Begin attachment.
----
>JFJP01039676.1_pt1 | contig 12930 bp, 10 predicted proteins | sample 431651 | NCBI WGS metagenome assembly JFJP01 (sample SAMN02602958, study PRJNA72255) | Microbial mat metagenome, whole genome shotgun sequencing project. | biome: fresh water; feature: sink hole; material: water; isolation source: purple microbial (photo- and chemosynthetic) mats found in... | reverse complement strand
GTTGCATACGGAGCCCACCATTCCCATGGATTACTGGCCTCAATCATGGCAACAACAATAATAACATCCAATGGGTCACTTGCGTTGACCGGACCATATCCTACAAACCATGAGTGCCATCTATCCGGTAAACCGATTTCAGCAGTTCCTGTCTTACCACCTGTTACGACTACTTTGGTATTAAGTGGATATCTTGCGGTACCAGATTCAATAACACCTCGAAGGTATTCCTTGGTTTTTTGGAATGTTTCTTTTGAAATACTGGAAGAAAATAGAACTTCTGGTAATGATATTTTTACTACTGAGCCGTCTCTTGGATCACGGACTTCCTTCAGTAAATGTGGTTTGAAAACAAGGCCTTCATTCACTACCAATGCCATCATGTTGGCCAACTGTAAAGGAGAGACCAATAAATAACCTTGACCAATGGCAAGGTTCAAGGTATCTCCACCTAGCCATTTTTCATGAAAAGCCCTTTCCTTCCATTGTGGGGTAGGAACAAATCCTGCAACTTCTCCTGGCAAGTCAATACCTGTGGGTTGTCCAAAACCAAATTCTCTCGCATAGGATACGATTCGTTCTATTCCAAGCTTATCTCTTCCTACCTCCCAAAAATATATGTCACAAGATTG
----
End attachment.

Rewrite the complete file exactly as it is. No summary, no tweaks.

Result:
>JFJP01039676.1_pt1 | contig 12930 bp, 10 predicted proteins | sample 431651 | NCBI WGS metagenome assembly JFJP01 (sample SAMN02602958, study PRJNA72255) | Microbial mat metagenome, whole genome shotgun sequencing project. | biome: fresh water; feature: sink hole; material: water; isolation source: purple microbial (photo- and chemosynthetic) mats found in... | reverse complement strand
GTTGCATACGGAGCCCACCATTCCCATGGATTACTGGCCTCAATCATGGCAACAACAATAATAACATCCAATGGGTCACTTGCGTTGACCGGACCATATCCTACAAACCATGAGTGCCATCTATCCGGTAAACCGATTTCAGCAGTTCCTGTCTTACCACCTGTTACGACTACTTTGGTATTAAGTGGATATCTTGCGGTACCAGATTCAATAACACCTCGAAGGTATTCCTTGGTTTTTTGGAATGTTTCTTTTGAAATACTGGAAGAAAATAGAACTTCTGGTAATGATATTTTTACTACTGAGCCGTCTCTTGGATCACGGACTTCCTTCAGTAAATGTGGTTTGAAAACAAGGCCTTCATTCACTACCAATGCCATCATGTTGGCCAACTGTAAAGGAGAGACCAATAAATAACCTTGACCAATGGCAAGGTTCAAGGTATCTCCACCTAGCCATTTTTCATGAAAAGCCCTTTCCTTCCATTGTGGGGTAGGAACAAATCCTGCAACTTCTCCTGGCAAGTCAATACCTGTGGGTTGTCCAAAACCAAATTCTCTCGCATAGGATACGATTCGTTCTATTCCAAGCTTATCTCTTCCTACCTCCCAAAAATATATGTCACAAGATTG